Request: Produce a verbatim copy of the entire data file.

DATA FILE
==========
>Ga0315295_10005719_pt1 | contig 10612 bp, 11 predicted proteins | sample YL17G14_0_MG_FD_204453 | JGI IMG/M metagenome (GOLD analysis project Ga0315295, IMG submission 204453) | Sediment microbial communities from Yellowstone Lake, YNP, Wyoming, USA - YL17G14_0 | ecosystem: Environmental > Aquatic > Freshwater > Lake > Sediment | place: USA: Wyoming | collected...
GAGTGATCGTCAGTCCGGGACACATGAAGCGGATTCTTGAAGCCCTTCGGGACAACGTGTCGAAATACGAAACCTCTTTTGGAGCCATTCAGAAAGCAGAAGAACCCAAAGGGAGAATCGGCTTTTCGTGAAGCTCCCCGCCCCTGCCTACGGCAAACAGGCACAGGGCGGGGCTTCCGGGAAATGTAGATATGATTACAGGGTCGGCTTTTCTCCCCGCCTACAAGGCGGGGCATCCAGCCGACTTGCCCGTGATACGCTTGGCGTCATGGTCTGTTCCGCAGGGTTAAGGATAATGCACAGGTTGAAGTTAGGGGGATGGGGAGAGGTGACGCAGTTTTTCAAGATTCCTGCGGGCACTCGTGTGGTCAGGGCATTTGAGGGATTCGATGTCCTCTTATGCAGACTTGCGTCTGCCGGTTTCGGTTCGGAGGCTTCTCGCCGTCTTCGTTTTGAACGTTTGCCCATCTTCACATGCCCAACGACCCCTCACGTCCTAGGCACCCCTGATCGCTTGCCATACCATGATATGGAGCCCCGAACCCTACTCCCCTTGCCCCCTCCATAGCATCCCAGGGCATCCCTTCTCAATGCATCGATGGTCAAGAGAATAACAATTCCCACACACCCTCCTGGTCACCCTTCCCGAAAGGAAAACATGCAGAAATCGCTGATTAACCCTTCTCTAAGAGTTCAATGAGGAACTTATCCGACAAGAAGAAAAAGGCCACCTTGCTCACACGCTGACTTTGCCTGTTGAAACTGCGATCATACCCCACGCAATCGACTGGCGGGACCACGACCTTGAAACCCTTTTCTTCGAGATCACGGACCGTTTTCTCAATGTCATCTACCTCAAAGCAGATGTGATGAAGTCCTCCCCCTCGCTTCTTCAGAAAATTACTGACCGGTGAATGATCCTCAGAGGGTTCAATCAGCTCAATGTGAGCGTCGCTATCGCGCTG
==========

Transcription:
>Ga0315295_10005719_pt1 | contig 10612 bp, 11 predicted proteins | sample YL17G14_0_MG_FD_204453 | JGI IMG/M metagenome (GOLD analysis project Ga0315295, IMG submission 204453) | Sediment microbial communities from Yellowstone Lake, YNP, Wyoming, USA - YL17G14_0 | ecosystem: Environmental > Aquatic > Freshwater > Lake > Sediment | place: USA: Wyoming | collected...
GAGTGATCGTCAGTCCGGGACACATGAAGCGGATTCTTGAAGCCCTTCGGGACAACGTGTCGAAATACGAAACCTCTTTTGGAGCCATTCAGAAAGCAGAAGAACCCAAAGGGAGAATCGGCTTTTCGTGAAGCTCCCCGCCCCTGCCTACGGCAAACAGGCACAGGGCGGGGCTTCCGGGAAATGTAGATATGATTACAGGGTCGGCTTTTCTCCCCGCCTACAAGGCGGGGCATCCAGCCGACTTGCCCGTGATACGCTTGGCGTCATGGTCTGTTCCGCAGGGTTAAGGATAATGCACAGGTTGAAGTTAGGGGGATGGGGAGAGGTGACGCAGTTTTTCAAGATTCCTGCGGGCACTCGTGTGGTCAGGGCATTTGAGGGATTCGATGTCCTCTTATGCAGACTTGCGTCTGCCGGTTTCGGTTCGGAGGCTTCTCGCCGTCTTCGTTTTGAACGTTTGCCCATCTTCACATGCCCAACGACCCCTCACGTCCTAGGCACCCCTGATCGCTTGCCATACCATGATATGGAGCCCCGAACCCTACTCCCCTTGCCCCCTCCATAGCATCCCAGGGCATCCCTTCTCAATGCATCGATGGTCAAGAGAATAACAATTCCCACACACCCTCCTGGTCACCCTTCCCGAAAGGAAAACATGCAGAAATCGCTGATTAACCCTTCTCTAAGAGTTCAATGAGGAACTTATCCGACAAGAAGAAAAAGGCCACCTTGCTCACACGCTGACTTTGCCTGTTGAAACTGCGATCATACCCCACGCAATCGACTGGCGGGACCACGACCTTGAAACCCTTTTCTTCGAGATCACGGACCGTTTTCTCAATGTCATCTACCTCAAAGCAGATGTGATGAAGTCCTCCCCCTCGCTTCTTCAGAAAATTACTGACCGGTGAATGATCCTCAGAGGGTTCAATCAGCTCAATGTGAGCGTCGCTATCGCGCTG